Travel: Ranakpur Apathy

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Our initial plan today was to hire a taxi to day trip to Ranakpur before being dropped back at the airport for our flight to Mumbai later tonight. Unfortunately, our lack of internet connection at the hostel proved to be our downfall.

 

While I had posited asking the staff for advice on taking buses, Nick didn’t hear me, and I was too snuggled into my cozy cocoon to emerge from the warmth. We did not make it to Ranakpur and I regret not summoning the willpower to face the cold. Admittedly though, it was really nice to have an open day with nothing planned.

Credit: Ingo Mehling

Credit: Ingo Mehling

Ranakpur is 91 km away from Udaipur, making it approximately a 1-hour car ride in US terms and a 2.5 to 3-hour travel time according to IST (one needs to factor in traffic, rough roads, and slower speed limits). It is home to a  UNESCO World Heritage Site, a massive, sprawling, Jain Temple constructed entirely of marble in 1437.

imageIt is with sorrow that I cannot speakbout how amazing the structure was, as it has over 1444 pillars that are each uniquely carved in exquisite detail. Additionally, there is a massive rock that is carved into 108 snake heads and tails. The layout of the building is in the form of a chaumukha – four faces in each of the four cardinal directions that symbolize the cosmos.

Instead, Nick went off to meet his Uncle and I found a little cafe to savor coffee in while using their wifi for some net-based tasks. We met up again later that morning to visit Monsoon Palace.

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Credit: Nikhil Kulkarmi

The Monsoon Palace was built in 1884 entirely of white marble on the Bansdara Peak of the Aravalli Hill. At a total elevation of 3100 ft overlooking Lake Pichola, the original intent was for it to be a 9-story astronomical centre to track the movement of the monsoon clouds. It would also be a vacation home for the royal family.

 

imageUnfortunately, despite the innovative water harvesting system the building utilized in its underground cistern, the storage capacity proved to be inadequate resulting in the abandonment of the palace.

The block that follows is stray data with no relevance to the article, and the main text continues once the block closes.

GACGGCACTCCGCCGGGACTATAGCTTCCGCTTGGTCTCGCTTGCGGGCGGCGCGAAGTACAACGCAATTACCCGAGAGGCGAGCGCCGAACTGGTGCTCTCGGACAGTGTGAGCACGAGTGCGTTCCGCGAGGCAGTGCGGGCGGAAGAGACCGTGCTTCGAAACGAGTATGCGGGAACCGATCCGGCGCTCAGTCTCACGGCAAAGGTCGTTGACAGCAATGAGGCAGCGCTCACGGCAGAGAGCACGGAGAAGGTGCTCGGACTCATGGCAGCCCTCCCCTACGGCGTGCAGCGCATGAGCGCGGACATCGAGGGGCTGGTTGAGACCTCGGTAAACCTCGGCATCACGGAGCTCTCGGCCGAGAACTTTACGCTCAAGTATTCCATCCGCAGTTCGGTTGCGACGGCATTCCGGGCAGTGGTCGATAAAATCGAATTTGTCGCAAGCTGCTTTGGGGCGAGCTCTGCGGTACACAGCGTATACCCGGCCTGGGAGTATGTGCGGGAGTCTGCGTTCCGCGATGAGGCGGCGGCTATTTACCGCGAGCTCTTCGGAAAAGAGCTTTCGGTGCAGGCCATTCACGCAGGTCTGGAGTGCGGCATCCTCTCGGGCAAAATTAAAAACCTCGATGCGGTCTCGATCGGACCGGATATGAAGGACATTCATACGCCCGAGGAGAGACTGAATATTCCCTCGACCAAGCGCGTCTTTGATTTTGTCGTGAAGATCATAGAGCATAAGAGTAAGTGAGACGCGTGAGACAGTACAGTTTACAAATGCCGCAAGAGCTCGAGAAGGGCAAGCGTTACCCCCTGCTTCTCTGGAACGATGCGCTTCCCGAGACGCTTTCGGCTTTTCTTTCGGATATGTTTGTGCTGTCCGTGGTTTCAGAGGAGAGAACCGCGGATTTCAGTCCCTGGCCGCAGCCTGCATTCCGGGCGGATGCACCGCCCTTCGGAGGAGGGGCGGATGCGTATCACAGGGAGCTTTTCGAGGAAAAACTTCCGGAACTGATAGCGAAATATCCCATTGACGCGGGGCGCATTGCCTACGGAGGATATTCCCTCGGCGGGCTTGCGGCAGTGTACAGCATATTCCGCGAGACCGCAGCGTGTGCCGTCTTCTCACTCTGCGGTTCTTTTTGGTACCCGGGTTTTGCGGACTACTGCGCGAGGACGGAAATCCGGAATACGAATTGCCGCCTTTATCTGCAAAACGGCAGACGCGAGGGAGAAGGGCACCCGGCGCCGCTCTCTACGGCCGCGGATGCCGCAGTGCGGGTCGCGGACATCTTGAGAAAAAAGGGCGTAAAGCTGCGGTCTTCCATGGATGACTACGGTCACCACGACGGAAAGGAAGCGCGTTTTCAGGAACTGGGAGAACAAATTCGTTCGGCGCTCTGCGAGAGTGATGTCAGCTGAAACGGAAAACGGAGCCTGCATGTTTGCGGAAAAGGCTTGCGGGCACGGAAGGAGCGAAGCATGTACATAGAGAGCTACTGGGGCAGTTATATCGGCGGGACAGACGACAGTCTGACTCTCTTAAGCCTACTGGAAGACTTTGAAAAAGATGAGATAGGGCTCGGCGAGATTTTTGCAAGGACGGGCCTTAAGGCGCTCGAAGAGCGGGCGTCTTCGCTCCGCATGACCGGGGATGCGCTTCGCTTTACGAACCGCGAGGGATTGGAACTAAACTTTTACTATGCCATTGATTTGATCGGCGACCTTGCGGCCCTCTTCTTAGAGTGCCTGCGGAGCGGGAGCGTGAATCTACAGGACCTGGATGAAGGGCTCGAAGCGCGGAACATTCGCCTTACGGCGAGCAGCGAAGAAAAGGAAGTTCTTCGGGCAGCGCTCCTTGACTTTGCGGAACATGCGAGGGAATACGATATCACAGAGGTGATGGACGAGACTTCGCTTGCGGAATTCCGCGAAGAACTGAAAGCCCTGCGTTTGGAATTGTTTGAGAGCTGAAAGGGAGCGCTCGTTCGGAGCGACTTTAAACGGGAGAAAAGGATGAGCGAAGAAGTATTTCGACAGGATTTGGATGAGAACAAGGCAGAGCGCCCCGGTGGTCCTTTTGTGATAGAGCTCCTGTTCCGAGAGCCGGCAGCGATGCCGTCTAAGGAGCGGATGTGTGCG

After the palace, all we had to do was get Nick a shave for the wedding, and find him some shoes. This was surprisingly almost as difficult as finding me a Saree; there’s not much you can do about a gigantor’s foot size when you are on a continent that tends to produce petite-sized humans.

 

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Travel: Exploring Sintra

Since it was a gorgeous day on Saturday, We explored the gorgeous landscape of Sintra. It is a UNESCO World Heritage site with royal residences scattered along the mountain top. Its historical buildings date from the 8th to 9th centuries.

Political Situation of Portugal Circa 1065

Portugal Circa 1065

The Castle of the Moors is one of the oldest structures, it was designed as a military outpost by the Arabs to protect the territory’s population. Despite the Moor Badajoz King’s transfer of these territories to secure an alliance with the Christian king (Alfonso VIin 1031, and the castle ultimately surrendered in the Conquest of Lisbon (1147) to the forces of Alfonso Henriques.

Due to limited time, and the expenses associated with visiting each of these castles, we opted to visit the most well-known, the Pena National Palace. It is one of the best examples of 19th century Romanticism in the world.

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It originated as a Chapel  to “Our Lady of Pena” which was built as homage to the virgin mary after an apparition. In 1493, when King John II made a pilgrimage to the site, and his successor,  King Manuel I, constructed a monastery there dedicated to the Order of Saint Jerome. The area was devastated by the Great Lisbon Earthquake, and left largely untouched until the fascinated Fernando II acquired the monastery and it’s surrounding area, and commissioned Baron Wilhelm Ludwig von Eschwege for the design. The last Queen of Portugal, Queen Amélia, was the last royal family member to stay at this palace before her exile.

When you first emerge from the palace steps, a dramatic and dark bay window greets you. It is a clear representation of the Neo-Gothic style, and presents an allegory for the creation of the world, utilizing the depiction of a newt.

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As you progress through the castle, you can see the Islamic roots, this is particularly evident in the Arab Room which depicts domed ceilings decorated with intricate Arabesque detailing.

The palace does not uniformly draw its aesthetics from one style, rather it is an intentional eclectic merging of of Neo-GothicNeo-ManuelineIslamic and Neo-Renaissance architecture. Since I stem from a design background, it is awe-inspiring to note the time spent on such delicate details. It’s a shame that although we recognize architectural history as an art form, it is not practiced in the modern day. Yes, we continue to study the progression and origins of these classic styles, but it is becoming a lost art, much like the extinction of traditional crafts.

What are your thoughts on lost heritage? What can we do as a society to prevent the death of such vital history?